Canadian Art - - Re­views -

The first time I saw one of Joi T. Ar­cand’s il­lu­mi­nated signs in Cree syl­lab­ics was at Wood Land School’s sec­ond ges­ture for “Draw­ing a Line from Jan­uary to De­cem­ber.” It bathed Elisa Harkins in pink light as she per­formed elec­tronic rave mu­sic about a pey­ote cer­e­mony, and shone on Tsema Igha­ras as she han­dled rebel-rock rat­tles made of clay and sewn hide. The hot-pink elec­tric glow of the neon en­com­passed Mar­i­anne Nicolson’s The Sun is Set­ting on the British Em­pire (2016)— po­si­tioned over Brian Jun­gen’s draw­ings of gay sub­cul­ture in­spired by Grindr pro­files, so that the fall of the British Em­pire is brought about by gay sex—cre­at­ing an am­bi­ence for the In­dige­nous feminist per­for­mance and cu­ra­tion through­out.

Af­ter the ges­ture, In­dige­nous women and non-bi­nary folks lined up to take pho­tos in front of Ar­cand’s work. When I asked Ar­cand if she had cre­ated it for such an au­di­ence, she said, “The con­tent and un­der­ly­ing mean­ing of the words may get lost when folks are us­ing it as a prop. In that con­text, it could say any­thing. But what it does say is very de­lib­er­ate and in­ten­tional.” While each in­stal­la­tion in the se­ries takes on a dif­fer­ent mean­ing de­pend­ing on where it in­ter­venes, Ar­cand’s in­ten­tion with her se­ries is also to il­lu­mi­nate an on­go­ing and in­ter­nal dia­logue that cen­tres on her per­sonal re­la­tion­ship with the Plains Cree lan­guage.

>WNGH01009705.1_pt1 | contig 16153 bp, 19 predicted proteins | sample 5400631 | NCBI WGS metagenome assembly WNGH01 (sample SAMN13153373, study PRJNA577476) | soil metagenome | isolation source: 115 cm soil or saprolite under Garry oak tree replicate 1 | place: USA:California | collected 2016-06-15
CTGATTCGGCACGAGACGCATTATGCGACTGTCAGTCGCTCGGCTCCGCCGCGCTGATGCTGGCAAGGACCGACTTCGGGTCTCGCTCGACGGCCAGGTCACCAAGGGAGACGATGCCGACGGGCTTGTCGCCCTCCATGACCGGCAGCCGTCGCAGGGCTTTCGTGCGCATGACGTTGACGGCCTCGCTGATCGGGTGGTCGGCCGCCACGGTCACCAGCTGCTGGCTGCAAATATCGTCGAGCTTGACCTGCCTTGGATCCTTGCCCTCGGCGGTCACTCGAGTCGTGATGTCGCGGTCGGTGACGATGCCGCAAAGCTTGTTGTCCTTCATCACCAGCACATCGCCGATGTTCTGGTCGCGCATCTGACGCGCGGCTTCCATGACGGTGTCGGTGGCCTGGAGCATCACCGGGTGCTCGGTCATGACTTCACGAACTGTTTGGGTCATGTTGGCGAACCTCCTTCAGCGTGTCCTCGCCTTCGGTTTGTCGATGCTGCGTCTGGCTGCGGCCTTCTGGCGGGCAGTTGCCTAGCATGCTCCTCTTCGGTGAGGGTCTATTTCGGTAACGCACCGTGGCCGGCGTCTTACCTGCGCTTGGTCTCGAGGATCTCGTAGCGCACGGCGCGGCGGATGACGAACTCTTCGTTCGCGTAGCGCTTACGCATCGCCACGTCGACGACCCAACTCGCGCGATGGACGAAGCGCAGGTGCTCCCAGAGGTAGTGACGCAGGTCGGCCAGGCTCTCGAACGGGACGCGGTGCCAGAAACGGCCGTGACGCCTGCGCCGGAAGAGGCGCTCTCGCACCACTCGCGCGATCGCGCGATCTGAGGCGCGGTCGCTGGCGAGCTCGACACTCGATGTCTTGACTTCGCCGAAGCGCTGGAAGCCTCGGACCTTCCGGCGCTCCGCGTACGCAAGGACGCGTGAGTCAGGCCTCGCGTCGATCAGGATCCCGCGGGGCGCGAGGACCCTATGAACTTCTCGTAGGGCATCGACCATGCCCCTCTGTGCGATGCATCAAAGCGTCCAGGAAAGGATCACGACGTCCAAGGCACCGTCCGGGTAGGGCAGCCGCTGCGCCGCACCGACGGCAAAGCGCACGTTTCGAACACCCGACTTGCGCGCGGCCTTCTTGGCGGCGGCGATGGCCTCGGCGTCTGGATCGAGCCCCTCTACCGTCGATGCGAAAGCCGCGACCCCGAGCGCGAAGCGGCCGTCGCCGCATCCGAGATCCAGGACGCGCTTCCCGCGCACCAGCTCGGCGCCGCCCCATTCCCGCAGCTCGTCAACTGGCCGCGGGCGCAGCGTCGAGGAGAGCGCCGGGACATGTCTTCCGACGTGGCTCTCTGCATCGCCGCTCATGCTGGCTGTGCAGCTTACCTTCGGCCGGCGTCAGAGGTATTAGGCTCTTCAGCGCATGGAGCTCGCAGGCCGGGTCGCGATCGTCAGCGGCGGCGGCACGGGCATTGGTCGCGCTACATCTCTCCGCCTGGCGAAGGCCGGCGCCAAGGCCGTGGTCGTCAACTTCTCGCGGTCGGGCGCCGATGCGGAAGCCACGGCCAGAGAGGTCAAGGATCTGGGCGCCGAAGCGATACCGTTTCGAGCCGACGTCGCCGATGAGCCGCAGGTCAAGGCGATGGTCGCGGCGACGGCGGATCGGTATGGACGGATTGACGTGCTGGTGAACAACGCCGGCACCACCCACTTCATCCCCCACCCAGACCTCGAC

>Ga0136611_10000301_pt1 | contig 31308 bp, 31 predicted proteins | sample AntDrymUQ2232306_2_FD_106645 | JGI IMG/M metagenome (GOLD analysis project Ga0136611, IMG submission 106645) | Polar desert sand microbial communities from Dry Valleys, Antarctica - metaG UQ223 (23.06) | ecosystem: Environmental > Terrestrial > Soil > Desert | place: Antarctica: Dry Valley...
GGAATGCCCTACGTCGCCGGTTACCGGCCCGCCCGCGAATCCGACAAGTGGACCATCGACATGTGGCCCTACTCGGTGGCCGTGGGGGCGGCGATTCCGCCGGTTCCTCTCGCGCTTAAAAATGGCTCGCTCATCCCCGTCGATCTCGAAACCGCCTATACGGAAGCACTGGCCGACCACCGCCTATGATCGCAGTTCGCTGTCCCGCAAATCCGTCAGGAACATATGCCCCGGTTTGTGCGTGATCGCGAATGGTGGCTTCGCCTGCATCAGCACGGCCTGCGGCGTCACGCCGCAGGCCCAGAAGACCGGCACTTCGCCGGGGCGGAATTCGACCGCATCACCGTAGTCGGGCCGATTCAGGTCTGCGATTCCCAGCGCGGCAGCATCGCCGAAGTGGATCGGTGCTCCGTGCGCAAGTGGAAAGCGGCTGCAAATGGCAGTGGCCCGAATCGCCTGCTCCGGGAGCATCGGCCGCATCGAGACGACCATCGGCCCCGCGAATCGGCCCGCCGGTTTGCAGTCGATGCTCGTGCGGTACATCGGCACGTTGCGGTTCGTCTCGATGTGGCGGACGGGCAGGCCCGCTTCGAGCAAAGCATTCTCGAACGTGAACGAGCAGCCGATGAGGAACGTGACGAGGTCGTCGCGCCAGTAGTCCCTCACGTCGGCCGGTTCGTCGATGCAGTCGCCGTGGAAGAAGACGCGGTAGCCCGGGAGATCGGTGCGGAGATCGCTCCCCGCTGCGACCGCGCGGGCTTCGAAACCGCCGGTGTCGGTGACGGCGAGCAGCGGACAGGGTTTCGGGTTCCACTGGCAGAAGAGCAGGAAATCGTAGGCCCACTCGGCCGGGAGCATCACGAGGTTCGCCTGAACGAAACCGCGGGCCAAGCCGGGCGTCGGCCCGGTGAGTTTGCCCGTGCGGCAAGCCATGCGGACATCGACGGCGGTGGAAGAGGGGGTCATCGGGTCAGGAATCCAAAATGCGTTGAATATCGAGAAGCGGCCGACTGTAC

Ar­cand’s Banff in­stal­la­tion, which spells out a phrase given to her by Cree teacher Dolores Sand, will be the third in a se­ries, and there is a fourth un­der­way. The artist re­sists trans­lat­ing her syl­labic in­stal­la­tions into English—an adamant as­ser­tion of In­dige­nous pres­ence. While the colour of Ar­cand’s Banff in­stal­la­tion matches the snowy tops of the na­tional park’s moun­tains, thereby cre­at­ing an as­so­ci­a­tion with the known touris­tic and com­mer­cial­ized land­scape of Banff, this is a fa­mil­iar­ity dis­rupted.

Ad­ver­tis­ing aes­thet­ics be­come a medium to in­ter­vene on col­o­nized space and un­set­tle pre­sumed own­er­ship over the ter­ri­to­ries Banff now re­sides on. For a fleet­ing mo­ment, the set­tler viewer who can’t read syl­lab­ics and doesn’t know the Plains Cree lan­guage is Other. They are forced to un­com­fort­ably con­sider their re­la­tion­ship to the land they stand on, and what their pres­ence has cost Ar­cand and the Plains Cree peo­ple: their words. —LIND­SAY NIXON

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